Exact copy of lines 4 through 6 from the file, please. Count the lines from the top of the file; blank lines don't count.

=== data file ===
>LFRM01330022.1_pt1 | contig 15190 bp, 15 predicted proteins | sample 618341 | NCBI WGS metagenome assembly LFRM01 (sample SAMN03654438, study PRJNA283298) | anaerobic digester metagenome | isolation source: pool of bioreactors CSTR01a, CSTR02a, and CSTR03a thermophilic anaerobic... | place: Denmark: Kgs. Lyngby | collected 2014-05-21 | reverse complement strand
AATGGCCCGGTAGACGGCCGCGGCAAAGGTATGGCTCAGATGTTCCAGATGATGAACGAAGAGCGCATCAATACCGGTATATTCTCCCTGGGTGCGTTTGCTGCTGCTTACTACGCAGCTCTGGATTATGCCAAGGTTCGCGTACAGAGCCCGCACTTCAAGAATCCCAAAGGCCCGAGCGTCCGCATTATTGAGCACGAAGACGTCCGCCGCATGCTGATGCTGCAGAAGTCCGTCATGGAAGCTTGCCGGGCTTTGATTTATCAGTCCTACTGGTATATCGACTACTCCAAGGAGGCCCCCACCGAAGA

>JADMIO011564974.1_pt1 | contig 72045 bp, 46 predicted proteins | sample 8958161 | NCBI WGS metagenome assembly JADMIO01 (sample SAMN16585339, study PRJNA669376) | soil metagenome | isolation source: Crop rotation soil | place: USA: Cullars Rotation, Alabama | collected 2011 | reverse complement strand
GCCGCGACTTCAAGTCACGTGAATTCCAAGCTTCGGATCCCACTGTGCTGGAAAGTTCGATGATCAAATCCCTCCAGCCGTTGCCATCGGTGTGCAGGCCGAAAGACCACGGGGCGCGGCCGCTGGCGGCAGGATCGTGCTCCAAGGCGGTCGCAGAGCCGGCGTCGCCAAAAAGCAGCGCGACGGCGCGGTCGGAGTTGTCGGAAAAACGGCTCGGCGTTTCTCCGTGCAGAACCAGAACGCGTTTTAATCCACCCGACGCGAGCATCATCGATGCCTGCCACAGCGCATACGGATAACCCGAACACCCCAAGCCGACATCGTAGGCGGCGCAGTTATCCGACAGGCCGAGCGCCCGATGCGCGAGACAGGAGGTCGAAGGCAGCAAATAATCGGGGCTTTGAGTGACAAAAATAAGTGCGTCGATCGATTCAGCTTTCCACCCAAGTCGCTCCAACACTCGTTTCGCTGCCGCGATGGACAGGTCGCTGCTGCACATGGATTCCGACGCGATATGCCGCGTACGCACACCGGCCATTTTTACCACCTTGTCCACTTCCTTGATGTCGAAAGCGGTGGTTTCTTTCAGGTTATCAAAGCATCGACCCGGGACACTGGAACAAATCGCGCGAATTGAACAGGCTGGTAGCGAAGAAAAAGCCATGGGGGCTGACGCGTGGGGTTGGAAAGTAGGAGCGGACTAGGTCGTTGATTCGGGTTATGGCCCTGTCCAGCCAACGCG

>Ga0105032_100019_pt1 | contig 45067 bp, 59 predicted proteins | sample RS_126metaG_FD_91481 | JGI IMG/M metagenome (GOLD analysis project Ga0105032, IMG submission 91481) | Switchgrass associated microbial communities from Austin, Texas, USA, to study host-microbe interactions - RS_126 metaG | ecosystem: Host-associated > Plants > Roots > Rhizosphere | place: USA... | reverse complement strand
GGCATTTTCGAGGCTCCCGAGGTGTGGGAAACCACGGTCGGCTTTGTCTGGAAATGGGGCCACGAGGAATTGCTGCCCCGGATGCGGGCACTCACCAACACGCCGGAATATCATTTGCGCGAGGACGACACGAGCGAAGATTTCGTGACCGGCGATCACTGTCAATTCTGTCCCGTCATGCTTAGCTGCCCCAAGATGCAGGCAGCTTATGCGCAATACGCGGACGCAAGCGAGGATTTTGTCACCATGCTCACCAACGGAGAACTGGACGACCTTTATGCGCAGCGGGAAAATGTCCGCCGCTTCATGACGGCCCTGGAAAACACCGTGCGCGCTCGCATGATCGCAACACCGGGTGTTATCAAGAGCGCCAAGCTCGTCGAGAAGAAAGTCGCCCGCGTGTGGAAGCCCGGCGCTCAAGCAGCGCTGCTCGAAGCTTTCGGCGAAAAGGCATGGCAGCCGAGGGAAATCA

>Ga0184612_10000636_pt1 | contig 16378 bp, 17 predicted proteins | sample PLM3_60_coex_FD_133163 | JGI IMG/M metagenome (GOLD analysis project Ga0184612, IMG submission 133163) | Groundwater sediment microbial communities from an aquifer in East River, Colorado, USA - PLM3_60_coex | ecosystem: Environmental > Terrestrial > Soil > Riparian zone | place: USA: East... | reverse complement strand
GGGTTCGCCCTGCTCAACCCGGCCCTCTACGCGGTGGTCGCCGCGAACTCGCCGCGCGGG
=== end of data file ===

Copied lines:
GCCGCGACTTCAAGTCACGTGAATTCCAAGCTTCGGATCCCACTGTGCTGGAAAGTTCGATGATCAAATCCCTCCAGCCGTTGCCATCGGTGTGCAGGCCGAAAGACCACGGGGCGCGGCCGCTGGCGGCAGGATCGTGCTCCAAGGCGGTCGCAGAGCCGGCGTCGCCAAAAAGCAGCGCGACGGCGCGGTCGGAGTTGTCGGAAAAACGGCTCGGCGTTTCTCCGTGCAGAACCAGAACGCGTTTTAATCCACCCGACGCGAGCATCATCGATGCCTGCCACAGCGCATACGGATAACCCGAACACCCCAAGCCGACATCGTAGGCGGCGCAGTTATCCGACAGGCCGAGCGCCCGATGCGCGAGACAGGAGGTCGAAGGCAGCAAATAATCGGGGCTTTGAGTGACAAAAATAAGTGCGTCGATCGATTCAGCTTTCCACCCAAGTCGCTCCAACACTCGTTTCGCTGCCGCGATGGACAGGTCGCTGCTGCACATGGATTCCGACGCGATATGCCGCGTACGCACACCGGCCATTTTTACCACCTTGTCCACTTCCTTGATGTCGAAAGCGGTGGTTTCTTTCAGGTTATCAAAGCATCGACCCGGGACACTGGAACAAATCGCGCGAATTGAACAGGCTGGTAGCGAAGAAAAAGCCATGGGGGCTGACGCGTGGGGTTGGAAAGTAGGAGCGGACTAGGTCGTTGATTCGGGTTATGGCCCTGTCCAGCCAACGCG

>Ga0105032_100019_pt1 | contig 45067 bp, 59 predicted proteins | sample RS_126metaG_FD_91481 | JGI IMG/M metagenome (GOLD analysis project Ga0105032, IMG submission 91481) | Switchgrass associated microbial communities from Austin, Texas, USA, to study host-microbe interactions - RS_126 metaG | ecosystem: Host-associated > Plants > Roots > Rhizosphere | place: USA... | reverse complement strand
GGCATTTTCGAGGCTCCCGAGGTGTGGGAAACCACGGTCGGCTTTGTCTGGAAATGGGGCCACGAGGAATTGCTGCCCCGGATGCGGGCACTCACCAACACGCCGGAATATCATTTGCGCGAGGACGACACGAGCGAAGATTTCGTGACCGGCGATCACTGTCAATTCTGTCCCGTCATGCTTAGCTGCCCCAAGATGCAGGCAGCTTATGCGCAATACGCGGACGCAAGCGAGGATTTTGTCACCATGCTCACCAACGGAGAACTGGACGACCTTTATGCGCAGCGGGAAAATGTCCGCCGCTTCATGACGGCCCTGGAAAACACCGTGCGCGCTCGCATGATCGCAACACCGGGTGTTATCAAGAGCGCCAAGCTCGTCGAGAAGAAAGTCGCCCGCGTGTGGAAGCCCGGCGCTCAAGCAGCGCTGCTCGAAGCTTTCGGCGAAAAGGCATGGCAGCCGAGGGAAATCA